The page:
Lately though, I have felt a pull in a different direction. It started a few seasons ago at The Row, when Ashley and Mary-Kate Olsen sent out their signature minimalist and tailored pieces, layered to the max as is their wont. Half the models wore chunky platform boots that could be seen as immediately desirable, the other half wore weird little mesh slippers that looked like not-socks. They felt almost like an afterthought, as in, “What’s the least aesthetically disturbing thing we can put on their feet so they don’t walk out barefoot?” When I first caught sight of them I think I laughed—not at them, but maybe just with them.
Proenza Schouler has also been bitten by the non-shoe bug. The brand’s fall collection included black leather slippers, molded like a second skin, that show off the dips and valleys of every single toe. Paired with super opaque black tights, the slippers removed the punctuation that a shoe gives an outfit. Only when the models turned around could you see a contrasting white leather pull-tab that reminded you the feet were indeed being protected from the elements. The young designer Talia Byre also dipped her toe (I’m sorry) in the trend, pairing little black slippers with knits and tailored separates alike. Though her inspiration this season was the dancers Yvonne Rainer and Trisha Brown, they did not scream “dance!” but did seem thoroughly modern. (Although the non-shoe is certainly a cousin of the ballet flat, it can be distinguished by its higher vamp and disregard for trying to create a graceful line surrounding the foot.)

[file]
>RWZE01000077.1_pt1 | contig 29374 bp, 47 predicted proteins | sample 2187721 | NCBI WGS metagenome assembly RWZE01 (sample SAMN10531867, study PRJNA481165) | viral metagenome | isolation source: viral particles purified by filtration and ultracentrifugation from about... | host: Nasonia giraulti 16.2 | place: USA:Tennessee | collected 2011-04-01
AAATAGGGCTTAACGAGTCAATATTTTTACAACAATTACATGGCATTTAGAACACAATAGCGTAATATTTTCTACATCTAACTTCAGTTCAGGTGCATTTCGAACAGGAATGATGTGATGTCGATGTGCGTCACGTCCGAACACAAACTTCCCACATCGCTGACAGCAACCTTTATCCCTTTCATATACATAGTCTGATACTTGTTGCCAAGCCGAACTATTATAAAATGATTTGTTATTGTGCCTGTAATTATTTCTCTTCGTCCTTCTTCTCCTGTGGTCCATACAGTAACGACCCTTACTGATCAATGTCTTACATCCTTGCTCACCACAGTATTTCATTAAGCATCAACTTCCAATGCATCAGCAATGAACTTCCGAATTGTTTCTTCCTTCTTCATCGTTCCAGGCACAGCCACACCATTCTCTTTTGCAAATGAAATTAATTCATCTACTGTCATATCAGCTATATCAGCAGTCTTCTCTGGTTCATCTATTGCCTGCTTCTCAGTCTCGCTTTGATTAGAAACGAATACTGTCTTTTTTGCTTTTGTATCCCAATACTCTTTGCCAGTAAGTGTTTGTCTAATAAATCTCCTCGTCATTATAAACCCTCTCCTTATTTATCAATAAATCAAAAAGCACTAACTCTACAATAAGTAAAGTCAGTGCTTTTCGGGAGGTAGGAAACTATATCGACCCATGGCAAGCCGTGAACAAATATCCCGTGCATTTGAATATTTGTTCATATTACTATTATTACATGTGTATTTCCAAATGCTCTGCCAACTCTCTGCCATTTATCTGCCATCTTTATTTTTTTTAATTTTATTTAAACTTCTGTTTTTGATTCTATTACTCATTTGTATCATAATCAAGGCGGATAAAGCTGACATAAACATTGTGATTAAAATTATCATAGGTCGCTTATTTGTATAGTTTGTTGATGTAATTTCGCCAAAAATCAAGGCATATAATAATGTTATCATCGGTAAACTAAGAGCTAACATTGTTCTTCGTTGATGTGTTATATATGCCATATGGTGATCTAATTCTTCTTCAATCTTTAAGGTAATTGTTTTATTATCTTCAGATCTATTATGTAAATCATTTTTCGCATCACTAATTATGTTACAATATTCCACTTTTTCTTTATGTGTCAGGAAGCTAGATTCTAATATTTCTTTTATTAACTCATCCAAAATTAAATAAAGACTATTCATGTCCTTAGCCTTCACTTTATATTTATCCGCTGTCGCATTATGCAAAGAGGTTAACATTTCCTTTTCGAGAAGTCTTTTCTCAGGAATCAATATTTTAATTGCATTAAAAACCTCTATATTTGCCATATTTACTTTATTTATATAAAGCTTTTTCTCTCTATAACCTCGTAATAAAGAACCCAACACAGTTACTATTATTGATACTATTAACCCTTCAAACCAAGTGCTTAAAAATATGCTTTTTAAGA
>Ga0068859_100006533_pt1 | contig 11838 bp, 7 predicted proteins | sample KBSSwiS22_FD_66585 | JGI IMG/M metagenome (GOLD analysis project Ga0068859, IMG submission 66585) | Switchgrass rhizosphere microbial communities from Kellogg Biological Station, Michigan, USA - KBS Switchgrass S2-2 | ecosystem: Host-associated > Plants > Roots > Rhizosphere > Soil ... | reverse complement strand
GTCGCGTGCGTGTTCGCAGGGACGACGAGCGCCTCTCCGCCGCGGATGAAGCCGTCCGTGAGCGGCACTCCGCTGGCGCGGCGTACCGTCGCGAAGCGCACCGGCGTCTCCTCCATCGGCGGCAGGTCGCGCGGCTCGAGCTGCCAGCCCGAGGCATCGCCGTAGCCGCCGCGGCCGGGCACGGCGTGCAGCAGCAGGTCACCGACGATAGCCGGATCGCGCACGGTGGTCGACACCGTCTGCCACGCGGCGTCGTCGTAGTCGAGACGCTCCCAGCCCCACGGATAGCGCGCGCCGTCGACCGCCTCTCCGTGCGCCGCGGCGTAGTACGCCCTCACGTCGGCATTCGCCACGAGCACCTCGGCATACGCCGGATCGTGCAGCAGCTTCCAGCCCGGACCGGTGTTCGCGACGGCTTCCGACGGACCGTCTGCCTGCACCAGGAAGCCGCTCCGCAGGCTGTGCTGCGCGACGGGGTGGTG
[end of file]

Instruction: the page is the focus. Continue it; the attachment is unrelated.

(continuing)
Even Tory Burch, who is not known for doing anything minimalist, showed black square-toed ankle-height leather slippers (they’re not quite a boot), except hers were punctuated by a swath of bold color, and the best ones had a bright red dot right at the toe.
The thing about all these odd little shoes is that in their effort to be as non-intrusive as possible, they become the star of the show. Those mesh flats from The Row burrowed themselves into my brain, and after six months of thinking about them, I finally decided to go to the store and try them on. On the shelf at the brand’s immaculate Upper East Side outpost, a pair in black mesh seemed a little ridiculous. Carrie would certainly never go into debt over them. They were not beautiful, they were not obvious objects of desire, they were the opposite of everything my brain had been trained to want. I absolutely needed to have them.
Now, every time I wear them, I get compliments and comments. They are incongruous. They don’t actually go with anything, and maybe that’s why they are unexpectedly great with everything. They’re maybe the closest we have gotten to that midcentury vision of the future where everyone is wearing catsuits and form-fitting clothes engineered for better living. Now, I dream of a closet full of little voids to put my feet into, to match the daily feeling of wanting to scream into one. What a relief that this fall designers are feeling the same way.